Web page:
February 4, 2014 | By Hector Tobar
A 34,000-word novella that Charlie Chaplin wrote in the late 1940s is being published for the first time by a film institute in Italy. The book was the basis of his last great film, “Limelight.” The manuscript of “Footlights” was discovered in the Chaplin archive at the Cineteca di Bologna in Italy, the BBC reports . It serves as a kind of prequel to the story of “Limelight,” the 1952 autobiographical film that was the last that...
January 30, 2014 | By Gary Goldstein
After the jaw-dropping plane crash sequence in the superb 2012 thriller "Flight," the action in the intimate docudrama "Charlie Victor Romeo," which brings to life - almost verbatim - the black-box transcripts from six actual aviation emergencies from the 1980s and '90s, can't help but pale in comparison. That said, this forceful adaptation of the popular 1999 stage play created by Robert Berger, Patrick Daniels and Irving Gregory (they're also credited with the screenplay and perform here)
January 27, 2014 | By Andrew Tangel and Chris O'Brien
NEW YORK - The federal government has arrested one of the biggest names in the bitcoin community in the latest crackdown on digital currencies and their illicit use. Charlie Shrem, chief executive of digital currency exchange BitInstant, stands accused with a Florida man of laundering money through a notorious drug-trafficking website. Shrem is also vice chairman of the Bitcoin Foundation, a nonprofit group aimed at promoting the digital currency. He and codefendant Robert M. Faiella of Cape Coral, Fla., are accused of selling more than $1 million worth of bitcoins to people attempting to buy and sell illegal drugs on the Silk Road website, which the FBI shut down in October.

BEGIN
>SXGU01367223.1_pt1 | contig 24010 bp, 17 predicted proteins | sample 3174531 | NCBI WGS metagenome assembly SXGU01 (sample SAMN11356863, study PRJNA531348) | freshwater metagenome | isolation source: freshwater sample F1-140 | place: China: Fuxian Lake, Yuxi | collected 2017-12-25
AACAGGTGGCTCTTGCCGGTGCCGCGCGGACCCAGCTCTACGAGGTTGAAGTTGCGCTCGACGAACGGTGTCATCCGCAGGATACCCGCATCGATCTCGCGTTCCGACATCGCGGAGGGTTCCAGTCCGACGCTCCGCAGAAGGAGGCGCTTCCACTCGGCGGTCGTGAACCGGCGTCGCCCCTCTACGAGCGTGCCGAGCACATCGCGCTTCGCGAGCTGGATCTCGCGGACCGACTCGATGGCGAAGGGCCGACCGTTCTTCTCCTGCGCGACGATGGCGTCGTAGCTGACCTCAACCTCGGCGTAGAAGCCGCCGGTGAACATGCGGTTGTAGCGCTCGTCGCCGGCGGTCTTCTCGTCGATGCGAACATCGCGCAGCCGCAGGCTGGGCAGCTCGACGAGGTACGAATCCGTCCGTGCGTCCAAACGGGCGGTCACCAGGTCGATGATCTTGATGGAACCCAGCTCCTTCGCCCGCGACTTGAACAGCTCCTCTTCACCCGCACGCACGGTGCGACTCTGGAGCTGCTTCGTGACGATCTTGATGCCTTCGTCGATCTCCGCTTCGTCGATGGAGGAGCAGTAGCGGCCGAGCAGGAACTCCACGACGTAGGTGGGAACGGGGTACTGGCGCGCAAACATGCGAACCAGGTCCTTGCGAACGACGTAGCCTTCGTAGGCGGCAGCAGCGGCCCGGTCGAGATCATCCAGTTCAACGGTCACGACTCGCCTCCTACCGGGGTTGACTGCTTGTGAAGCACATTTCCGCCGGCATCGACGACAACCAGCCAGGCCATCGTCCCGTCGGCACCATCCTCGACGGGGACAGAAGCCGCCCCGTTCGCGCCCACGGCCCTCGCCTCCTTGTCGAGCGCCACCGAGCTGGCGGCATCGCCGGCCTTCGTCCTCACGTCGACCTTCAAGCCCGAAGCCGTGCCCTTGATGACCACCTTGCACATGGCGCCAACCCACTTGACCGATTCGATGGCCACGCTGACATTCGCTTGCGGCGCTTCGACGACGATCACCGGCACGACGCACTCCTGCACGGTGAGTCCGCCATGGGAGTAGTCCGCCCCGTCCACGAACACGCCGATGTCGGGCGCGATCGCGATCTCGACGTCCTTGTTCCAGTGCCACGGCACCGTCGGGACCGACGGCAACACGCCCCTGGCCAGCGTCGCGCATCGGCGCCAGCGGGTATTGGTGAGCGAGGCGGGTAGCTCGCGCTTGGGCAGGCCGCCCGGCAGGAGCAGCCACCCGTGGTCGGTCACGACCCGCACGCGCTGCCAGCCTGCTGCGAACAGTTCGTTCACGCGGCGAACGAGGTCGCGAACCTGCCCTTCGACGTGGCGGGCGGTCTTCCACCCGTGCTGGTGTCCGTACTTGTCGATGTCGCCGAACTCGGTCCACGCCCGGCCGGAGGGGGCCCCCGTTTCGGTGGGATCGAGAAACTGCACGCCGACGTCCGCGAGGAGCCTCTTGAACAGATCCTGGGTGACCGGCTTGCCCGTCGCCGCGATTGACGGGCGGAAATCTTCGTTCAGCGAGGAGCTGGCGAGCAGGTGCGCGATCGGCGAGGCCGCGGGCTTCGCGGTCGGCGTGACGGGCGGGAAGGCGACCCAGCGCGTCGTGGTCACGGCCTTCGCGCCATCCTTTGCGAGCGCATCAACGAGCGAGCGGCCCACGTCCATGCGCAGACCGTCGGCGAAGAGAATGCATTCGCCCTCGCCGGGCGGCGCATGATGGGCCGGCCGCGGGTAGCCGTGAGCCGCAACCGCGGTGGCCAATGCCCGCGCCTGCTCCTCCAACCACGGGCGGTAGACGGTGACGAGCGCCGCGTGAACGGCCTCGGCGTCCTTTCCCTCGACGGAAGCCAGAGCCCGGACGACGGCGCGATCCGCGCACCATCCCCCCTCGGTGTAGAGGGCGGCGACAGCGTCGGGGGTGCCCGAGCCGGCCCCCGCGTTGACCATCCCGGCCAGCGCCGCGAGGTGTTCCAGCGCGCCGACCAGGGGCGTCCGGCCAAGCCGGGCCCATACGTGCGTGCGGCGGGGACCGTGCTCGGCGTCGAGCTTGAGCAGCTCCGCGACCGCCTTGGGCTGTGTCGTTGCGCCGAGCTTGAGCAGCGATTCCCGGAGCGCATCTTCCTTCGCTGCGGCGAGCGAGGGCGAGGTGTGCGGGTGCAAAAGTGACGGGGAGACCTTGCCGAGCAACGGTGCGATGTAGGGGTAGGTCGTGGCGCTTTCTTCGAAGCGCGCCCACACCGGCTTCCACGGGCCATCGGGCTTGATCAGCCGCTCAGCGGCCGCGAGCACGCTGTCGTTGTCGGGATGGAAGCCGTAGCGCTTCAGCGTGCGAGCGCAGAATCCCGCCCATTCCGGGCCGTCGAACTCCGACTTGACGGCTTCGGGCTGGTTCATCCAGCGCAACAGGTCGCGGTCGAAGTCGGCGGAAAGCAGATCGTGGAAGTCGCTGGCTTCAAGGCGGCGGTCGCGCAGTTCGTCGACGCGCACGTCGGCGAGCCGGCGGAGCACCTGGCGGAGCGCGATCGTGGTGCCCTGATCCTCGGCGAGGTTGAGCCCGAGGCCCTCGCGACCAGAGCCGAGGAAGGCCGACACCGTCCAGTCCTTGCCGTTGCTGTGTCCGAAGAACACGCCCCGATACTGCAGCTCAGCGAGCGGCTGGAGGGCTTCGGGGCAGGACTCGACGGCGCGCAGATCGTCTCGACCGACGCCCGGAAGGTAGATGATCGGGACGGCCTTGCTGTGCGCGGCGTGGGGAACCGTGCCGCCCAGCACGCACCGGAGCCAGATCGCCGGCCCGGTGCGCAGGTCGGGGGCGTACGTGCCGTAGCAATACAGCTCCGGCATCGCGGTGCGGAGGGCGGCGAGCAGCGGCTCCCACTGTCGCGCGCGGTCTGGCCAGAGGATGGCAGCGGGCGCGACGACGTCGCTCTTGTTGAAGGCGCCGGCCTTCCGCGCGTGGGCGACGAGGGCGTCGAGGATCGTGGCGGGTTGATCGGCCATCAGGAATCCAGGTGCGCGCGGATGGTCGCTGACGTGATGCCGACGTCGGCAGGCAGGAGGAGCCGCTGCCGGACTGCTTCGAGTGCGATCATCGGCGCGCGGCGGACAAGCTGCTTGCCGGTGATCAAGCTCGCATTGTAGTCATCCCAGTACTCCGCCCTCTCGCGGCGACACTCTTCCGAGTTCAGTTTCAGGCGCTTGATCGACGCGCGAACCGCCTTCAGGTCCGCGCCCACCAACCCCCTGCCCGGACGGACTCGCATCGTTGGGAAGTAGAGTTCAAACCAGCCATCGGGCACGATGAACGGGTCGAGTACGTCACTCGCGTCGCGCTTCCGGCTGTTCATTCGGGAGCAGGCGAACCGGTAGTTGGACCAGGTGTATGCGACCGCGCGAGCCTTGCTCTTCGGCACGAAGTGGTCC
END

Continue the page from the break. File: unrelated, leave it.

January 24, 2014 | By Susan King
Cinema was just emerging from its infancy when Charlie Chaplin created his comic character the Tramp a century ago. With his bowler hat, baggy pants, endearing little mustache, exaggerated shuffling walk and cane, the Little Tramp was an instant star. "The cinema was not yet 20 years old when he made the first Tramp film," said documentarian/film preservationist Serge Bromberg, whose Paris-based Lobster Films teamed with Flicker Alley three years ago to restore and release the "Chaplin at Keystone" DVD set. "What is so amazing is that 100 years later, he remains the absolute icon for cinema.
December 19, 2013 | By Robert Lloyd, Los Angeles Times Television Critic
The greatest of all holiday specials, "A Charlie Brown Christmas," is on ABC at 8 tonight (Thursday). (It's also available to stream free via Hulu.) I wrote about it a few years back and, unable to say it any better, regift that review to you here. "A Charlie Brown Christmas" makes its yearly visit this week, in all its gorgeous melancholy. One of the first and still relatively few holiday perennials created by television, it remains, after nearly 50 years, as fresh as snowfall.